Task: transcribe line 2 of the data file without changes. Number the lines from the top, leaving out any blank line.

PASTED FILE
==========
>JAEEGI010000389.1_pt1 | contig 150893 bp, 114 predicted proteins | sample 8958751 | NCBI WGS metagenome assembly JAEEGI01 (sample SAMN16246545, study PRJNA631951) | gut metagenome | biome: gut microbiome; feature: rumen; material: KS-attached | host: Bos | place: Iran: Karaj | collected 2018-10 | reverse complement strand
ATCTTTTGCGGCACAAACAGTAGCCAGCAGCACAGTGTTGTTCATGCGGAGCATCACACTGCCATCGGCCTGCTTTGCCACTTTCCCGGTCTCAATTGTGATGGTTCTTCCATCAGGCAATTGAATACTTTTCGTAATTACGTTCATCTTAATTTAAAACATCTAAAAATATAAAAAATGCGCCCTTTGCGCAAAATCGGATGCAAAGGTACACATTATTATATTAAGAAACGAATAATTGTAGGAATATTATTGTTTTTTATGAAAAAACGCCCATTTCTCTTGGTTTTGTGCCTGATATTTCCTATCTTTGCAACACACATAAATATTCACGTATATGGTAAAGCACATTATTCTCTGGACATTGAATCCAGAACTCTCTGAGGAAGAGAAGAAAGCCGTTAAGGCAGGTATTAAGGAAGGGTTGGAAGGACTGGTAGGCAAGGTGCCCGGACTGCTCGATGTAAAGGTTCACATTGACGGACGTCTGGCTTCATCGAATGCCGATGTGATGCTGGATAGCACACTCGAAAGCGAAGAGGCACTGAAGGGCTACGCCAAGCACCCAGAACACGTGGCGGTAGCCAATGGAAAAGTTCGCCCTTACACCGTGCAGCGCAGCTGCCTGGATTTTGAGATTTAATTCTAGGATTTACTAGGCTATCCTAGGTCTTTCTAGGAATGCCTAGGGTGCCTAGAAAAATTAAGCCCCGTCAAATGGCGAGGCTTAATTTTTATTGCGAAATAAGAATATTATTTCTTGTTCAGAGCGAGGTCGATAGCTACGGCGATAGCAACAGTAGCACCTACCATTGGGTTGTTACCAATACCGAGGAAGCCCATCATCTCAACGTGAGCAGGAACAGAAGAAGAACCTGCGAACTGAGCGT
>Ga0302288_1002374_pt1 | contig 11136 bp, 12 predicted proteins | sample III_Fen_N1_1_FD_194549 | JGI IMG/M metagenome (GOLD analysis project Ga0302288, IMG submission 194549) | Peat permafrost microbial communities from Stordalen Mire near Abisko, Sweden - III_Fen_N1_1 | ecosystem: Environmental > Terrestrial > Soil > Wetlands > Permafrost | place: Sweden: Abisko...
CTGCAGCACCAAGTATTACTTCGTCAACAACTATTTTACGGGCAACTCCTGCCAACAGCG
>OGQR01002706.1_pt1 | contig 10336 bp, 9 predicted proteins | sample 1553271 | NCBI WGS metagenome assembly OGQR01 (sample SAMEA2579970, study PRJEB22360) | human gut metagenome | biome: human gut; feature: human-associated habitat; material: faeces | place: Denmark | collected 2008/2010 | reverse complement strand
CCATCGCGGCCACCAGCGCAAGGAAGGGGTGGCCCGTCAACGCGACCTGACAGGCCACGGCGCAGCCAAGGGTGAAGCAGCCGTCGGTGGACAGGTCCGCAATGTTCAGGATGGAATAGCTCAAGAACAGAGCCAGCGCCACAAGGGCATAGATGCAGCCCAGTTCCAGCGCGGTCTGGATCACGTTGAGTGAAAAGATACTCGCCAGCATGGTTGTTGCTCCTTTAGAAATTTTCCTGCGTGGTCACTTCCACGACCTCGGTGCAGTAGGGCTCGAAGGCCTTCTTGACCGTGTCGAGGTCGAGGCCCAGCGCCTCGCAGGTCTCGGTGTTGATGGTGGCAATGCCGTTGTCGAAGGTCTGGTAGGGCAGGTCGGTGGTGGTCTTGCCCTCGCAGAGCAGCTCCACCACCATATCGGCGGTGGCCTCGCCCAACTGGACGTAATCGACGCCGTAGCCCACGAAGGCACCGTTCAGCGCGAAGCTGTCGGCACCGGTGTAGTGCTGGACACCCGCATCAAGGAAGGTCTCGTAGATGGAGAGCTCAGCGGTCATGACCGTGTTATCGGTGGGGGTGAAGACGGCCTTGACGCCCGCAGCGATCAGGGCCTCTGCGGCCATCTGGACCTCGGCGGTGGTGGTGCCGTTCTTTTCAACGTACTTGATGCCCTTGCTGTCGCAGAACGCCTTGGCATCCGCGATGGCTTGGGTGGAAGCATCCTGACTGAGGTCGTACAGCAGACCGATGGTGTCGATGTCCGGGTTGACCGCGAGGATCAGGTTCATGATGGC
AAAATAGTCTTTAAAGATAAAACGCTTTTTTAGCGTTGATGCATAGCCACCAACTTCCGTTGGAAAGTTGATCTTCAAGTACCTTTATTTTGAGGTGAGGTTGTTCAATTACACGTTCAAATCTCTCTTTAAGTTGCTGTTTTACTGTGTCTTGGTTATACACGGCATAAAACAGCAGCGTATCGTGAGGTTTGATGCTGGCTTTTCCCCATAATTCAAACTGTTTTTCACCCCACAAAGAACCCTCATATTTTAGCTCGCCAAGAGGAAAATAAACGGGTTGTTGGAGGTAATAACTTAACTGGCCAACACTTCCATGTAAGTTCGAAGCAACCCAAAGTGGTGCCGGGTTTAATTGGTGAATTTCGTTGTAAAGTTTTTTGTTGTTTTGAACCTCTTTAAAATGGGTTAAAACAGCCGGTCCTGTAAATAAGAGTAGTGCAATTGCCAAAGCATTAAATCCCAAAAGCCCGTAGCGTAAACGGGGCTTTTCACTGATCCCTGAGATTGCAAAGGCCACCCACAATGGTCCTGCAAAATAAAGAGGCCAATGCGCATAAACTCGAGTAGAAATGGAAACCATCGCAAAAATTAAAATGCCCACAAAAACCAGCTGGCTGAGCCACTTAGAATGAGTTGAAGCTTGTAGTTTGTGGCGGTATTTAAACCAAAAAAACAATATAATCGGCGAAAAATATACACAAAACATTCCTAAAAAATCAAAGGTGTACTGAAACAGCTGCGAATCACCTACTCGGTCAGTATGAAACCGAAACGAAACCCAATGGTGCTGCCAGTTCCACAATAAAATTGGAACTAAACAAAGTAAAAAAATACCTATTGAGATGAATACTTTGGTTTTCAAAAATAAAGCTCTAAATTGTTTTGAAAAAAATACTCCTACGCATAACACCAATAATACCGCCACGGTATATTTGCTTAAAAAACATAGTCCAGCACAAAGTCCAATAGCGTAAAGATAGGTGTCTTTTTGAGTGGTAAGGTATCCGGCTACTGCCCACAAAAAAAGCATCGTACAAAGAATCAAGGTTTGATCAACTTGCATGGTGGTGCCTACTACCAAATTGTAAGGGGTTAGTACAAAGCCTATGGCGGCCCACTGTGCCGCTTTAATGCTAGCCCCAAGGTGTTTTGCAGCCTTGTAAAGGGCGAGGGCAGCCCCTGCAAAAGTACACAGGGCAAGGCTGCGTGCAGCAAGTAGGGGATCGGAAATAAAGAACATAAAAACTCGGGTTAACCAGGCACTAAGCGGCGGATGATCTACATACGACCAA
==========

ATCTTTTGCGGCACAAACAGTAGCCAGCAGCACAGTGTTGTTCATGCGGAGCATCACACTGCCATCGGCCTGCTTTGCCACTTTCCCGGTCTCAATTGTGATGGTTCTTCCATCAGGCAATTGAATACTTTTCGTAATTACGTTCATCTTAATTTAAAACATCTAAAAATATAAAAAATGCGCCCTTTGCGCAAAATCGGATGCAAAGGTACACATTATTATATTAAGAAACGAATAATTGTAGGAATATTATTGTTTTTTATGAAAAAACGCCCATTTCTCTTGGTTTTGTGCCTGATATTTCCTATCTTTGCAACACACATAAATATTCACGTATATGGTAAAGCACATTATTCTCTGGACATTGAATCCAGAACTCTCTGAGGAAGAGAAGAAAGCCGTTAAGGCAGGTATTAAGGAAGGGTTGGAAGGACTGGTAGGCAAGGTGCCCGGACTGCTCGATGTAAAGGTTCACATTGACGGACGTCTGGCTTCATCGAATGCCGATGTGATGCTGGATAGCACACTCGAAAGCGAAGAGGCACTGAAGGGCTACGCCAAGCACCCAGAACACGTGGCGGTAGCCAATGGAAAAGTTCGCCCTTACACCGTGCAGCGCAGCTGCCTGGATTTTGAGATTTAATTCTAGGATTTACTAGGCTATCCTAGGTCTTTCTAGGAATGCCTAGGGTGCCTAGAAAAATTAAGCCCCGTCAAATGGCGAGGCTTAATTTTTATTGCGAAATAAGAATATTATTTCTTGTTCAGAGCGAGGTCGATAGCTACGGCGATAGCAACAGTAGCACCTACCATTGGGTTGTTACCAATACCGAGGAAGCCCATCATCTCAACGTGAGCAGGAACAGAAGAAGAACCTGCGAACTGAGCGT